Wednesday, October 2, 2013

Hydro Free Weekends

After yet another $300 hydro (power) bill, we decided to take the plunge... and bought our first set of solar panels.It's just a little starter set/ RV kit, but it's a starting point.  Sadly, no, I did not do any research regarding brands/types, etc.  Here in the sticks we can shop at Walmart or Canadian Tire.  Canadian Tire has a wider selection of bits and pieces, and they're probably better quality, definitely higher prices, but no package deal.  I was a bit lost and confused and unsure where to start.  So I bought the Walmart kit, which included the wiring, regulator, adapters and lights.
#2 built a very simple wooden frame over the entrance way roof and mounted them up. Two panels (18 Watts each), plus the mini 'battery charger' we already had went up on the south west side.

And one panel on the south east side.  It's not ideal, as they are stationary at the moment, but we'll need more panels before we bother building a mobile frame.  The single panel catches the morning sun, while the other side doesn't get sun til around noon.

Our current battery bank is an oddball collection from various vehicles, and we're still working out which ones can be recharged and still hold a charge, many having been frozen when not in use.  The inverter is only 400 Watts- a spare I bought when Husband was still driving long haul.  Needless to say, we have a long way to go...

For our first "hydro free weekend", we flipped the main breaker to the house on Friday morning and went cold turkey.  It was a beautiful, sunny weekend, so we figured the odds were in our favour, lol.  Wow- talk about shell shock...

The first issue we had to deal with was one of the batteries was beyond dead, and while it seemed to be charging at first, it wouldn't hold it's charge and started draining off the other batteries.  Things went better after Husband took it out of the system.

Next up- the inverter is just too small.  While it was sufficient to charge cell phones, rechargeable flashlights, my kindle, all four lap tops at once, and run the tv and satellite for about 3.5 hours at night...  400 Watts is far less than the average kitchen appliance.  The coffee pot requires 900W, the toaster 1500W.  Of course the stove, fridge, freezers, washing machine, hot water tank, and well pump were all out of the question.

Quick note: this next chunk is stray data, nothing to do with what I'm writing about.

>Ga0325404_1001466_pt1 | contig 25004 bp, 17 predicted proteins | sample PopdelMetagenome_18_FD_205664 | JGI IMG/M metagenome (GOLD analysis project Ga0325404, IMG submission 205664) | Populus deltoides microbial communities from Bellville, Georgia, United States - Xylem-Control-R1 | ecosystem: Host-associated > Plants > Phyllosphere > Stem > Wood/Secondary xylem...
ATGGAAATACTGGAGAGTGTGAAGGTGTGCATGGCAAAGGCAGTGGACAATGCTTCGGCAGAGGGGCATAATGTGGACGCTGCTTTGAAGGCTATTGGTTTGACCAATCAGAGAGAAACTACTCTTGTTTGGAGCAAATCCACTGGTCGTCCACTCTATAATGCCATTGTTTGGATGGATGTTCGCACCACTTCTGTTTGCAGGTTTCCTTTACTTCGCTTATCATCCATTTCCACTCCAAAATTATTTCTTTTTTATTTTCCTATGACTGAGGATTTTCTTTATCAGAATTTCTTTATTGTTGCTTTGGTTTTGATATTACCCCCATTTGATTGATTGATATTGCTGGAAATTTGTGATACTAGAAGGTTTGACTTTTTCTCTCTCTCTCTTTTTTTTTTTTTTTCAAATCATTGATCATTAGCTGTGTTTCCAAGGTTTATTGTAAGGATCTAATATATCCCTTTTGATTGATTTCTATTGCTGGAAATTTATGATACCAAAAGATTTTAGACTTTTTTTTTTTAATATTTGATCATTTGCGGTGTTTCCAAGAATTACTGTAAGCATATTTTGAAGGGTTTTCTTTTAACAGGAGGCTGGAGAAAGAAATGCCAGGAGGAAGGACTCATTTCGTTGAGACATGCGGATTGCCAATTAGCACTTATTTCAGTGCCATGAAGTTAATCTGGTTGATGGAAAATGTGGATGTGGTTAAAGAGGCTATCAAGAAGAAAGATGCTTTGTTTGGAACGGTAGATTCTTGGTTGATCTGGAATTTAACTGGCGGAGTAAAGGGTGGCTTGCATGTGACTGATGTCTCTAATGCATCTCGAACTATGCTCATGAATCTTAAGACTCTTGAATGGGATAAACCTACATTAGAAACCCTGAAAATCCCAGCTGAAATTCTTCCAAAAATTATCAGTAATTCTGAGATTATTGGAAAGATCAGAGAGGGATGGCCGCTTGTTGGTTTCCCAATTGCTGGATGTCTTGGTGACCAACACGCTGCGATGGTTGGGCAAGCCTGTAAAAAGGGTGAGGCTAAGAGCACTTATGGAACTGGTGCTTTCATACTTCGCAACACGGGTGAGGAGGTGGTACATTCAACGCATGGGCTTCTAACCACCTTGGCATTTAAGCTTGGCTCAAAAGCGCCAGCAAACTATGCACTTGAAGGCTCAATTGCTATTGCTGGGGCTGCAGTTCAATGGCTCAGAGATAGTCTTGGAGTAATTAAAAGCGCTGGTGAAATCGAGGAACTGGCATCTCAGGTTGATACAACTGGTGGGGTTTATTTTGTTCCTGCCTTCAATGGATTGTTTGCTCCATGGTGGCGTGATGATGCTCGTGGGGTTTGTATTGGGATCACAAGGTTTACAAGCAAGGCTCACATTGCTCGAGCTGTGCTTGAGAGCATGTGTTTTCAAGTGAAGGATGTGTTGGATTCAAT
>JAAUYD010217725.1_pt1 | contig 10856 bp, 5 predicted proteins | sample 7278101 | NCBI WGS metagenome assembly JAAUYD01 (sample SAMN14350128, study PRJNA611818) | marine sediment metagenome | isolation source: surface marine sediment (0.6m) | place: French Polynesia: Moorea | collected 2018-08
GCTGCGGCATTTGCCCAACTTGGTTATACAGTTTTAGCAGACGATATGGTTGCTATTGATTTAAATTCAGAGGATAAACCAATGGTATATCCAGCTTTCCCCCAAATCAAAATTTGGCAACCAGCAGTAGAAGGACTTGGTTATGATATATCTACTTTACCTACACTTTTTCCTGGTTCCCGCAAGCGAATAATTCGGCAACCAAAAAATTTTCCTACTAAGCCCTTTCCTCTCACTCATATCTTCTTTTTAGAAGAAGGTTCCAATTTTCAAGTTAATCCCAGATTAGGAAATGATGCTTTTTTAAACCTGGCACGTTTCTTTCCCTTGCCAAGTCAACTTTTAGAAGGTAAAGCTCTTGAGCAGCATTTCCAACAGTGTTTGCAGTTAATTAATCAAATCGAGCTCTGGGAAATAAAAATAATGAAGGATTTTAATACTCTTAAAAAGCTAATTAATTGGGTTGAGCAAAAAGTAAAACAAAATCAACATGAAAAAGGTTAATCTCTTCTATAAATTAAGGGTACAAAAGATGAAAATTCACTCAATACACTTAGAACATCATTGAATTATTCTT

We ran the generator for about an hour in the evenings to chill the freezers and fridge, as well as light the garage and kitchen while cooking supper.  Everything stayed frozen, despite the warm weather and the extra heat from the woodstoves.  We did lose a jug of milk in the fridge, but everything else was ok.

The third issue- extension cords.  We don't have nearly enough long, heavy duty extension cords, and had to constantly be unplugging this and plugging in that...  And we were constantly tripping over cords sprawled out every where...  Not helpful while stumbling about in the dark.

We used outdoor solar lights for the boys' rooms at night, as well as the living room and sunroom.  We could definitely use more of them, and a back up supply of batteries.  Some of my older lights wouldn't work. 

We burned candles in the kitchen, bathroom and our bedroom.  We went through far more candles than I expected, although most were fat decorative candles which left heavy pools of wax behind.  I took the opportunity to make another batch of candles, combining the leftover wax with beef tallow.  I melted the wax and fat over the fire pit and poured it into a silicone muffin tray.  Simple and functional.  I will need to try my patience with making tapered candles as well- much easier to carry from room to room.

We used the kerosene lamp in the kitchen.  It surprised me how quickly it burned the kerosene.  I was not expecting to have to refill it over three days, but we emptied it twice.  I had to wash the lamp every day- we need practice getting the wick to the right height without blackening the glass.

We used the fire pit to heat water in my 'turkey tub'.  The picture below is actually from when I was butchering chickens.  Scrap wood- long dry branches from the pasture were used for the fire, requiring much less cutting and 'man power' than using proper firewood.  Since many of them have been on the ground for a few years they're super dry and burn hot!  We had sufficient hot water for dishes, cleaning, and sponge baths.  But where did the water come from?

Well, for this experiment we cheated...  We hauled water from Mom's in the barrel we use to haul water for the critters, rather than going to the creek and then filtering it.  For drinking water we used our stored water from the basement, which was well past it's prime for storage.  While it was still 'clean'- no algae, at least, there were some little white floaties in a lot of the bottles.  I poured the water through a coffee filter before using.  I think it's from the pop bottles aging.  We didn't use all of our stored water, but came close.  I'll be adding to my storage.